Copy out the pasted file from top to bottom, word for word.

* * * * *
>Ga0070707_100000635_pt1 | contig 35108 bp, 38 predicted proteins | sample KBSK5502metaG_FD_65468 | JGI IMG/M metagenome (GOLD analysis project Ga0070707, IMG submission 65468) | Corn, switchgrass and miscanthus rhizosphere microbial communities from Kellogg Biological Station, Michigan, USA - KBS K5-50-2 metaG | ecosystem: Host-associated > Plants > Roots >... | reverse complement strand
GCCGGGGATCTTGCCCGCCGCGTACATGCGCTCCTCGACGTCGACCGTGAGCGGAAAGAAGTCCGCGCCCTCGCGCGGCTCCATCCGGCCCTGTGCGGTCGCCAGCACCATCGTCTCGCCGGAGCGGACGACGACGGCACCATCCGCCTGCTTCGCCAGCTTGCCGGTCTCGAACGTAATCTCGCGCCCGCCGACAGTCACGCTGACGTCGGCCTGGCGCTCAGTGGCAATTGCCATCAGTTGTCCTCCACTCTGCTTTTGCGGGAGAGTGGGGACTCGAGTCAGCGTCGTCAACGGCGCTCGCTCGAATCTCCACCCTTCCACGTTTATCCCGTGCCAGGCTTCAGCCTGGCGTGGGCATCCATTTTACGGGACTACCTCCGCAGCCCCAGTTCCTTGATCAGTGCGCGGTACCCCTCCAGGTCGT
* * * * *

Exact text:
>Ga0070707_100000635_pt1 | contig 35108 bp, 38 predicted proteins | sample KBSK5502metaG_FD_65468 | JGI IMG/M metagenome (GOLD analysis project Ga0070707, IMG submission 65468) | Corn, switchgrass and miscanthus rhizosphere microbial communities from Kellogg Biological Station, Michigan, USA - KBS K5-50-2 metaG | ecosystem: Host-associated > Plants > Roots >... | reverse complement strand
GCCGGGGATCTTGCCCGCCGCGTACATGCGCTCCTCGACGTCGACCGTGAGCGGAAAGAAGTCCGCGCCCTCGCGCGGCTCCATCCGGCCCTGTGCGGTCGCCAGCACCATCGTCTCGCCGGAGCGGACGACGACGGCACCATCCGCCTGCTTCGCCAGCTTGCCGGTCTCGAACGTAATCTCGCGCCCGCCGACAGTCACGCTGACGTCGGCCTGGCGCTCAGTGGCAATTGCCATCAGTTGTCCTCCACTCTGCTTTTGCGGGAGAGTGGGGACTCGAGTCAGCGTCGTCAACGGCGCTCGCTCGAATCTCCACCCTTCCACGTTTATCCCGTGCCAGGCTTCAGCCTGGCGTGGGCATCCATTTTACGGGACTACCTCCGCAGCCCCAGTTCCTTGATCAGTGCGCGGTACCCCTCCAGGTCGT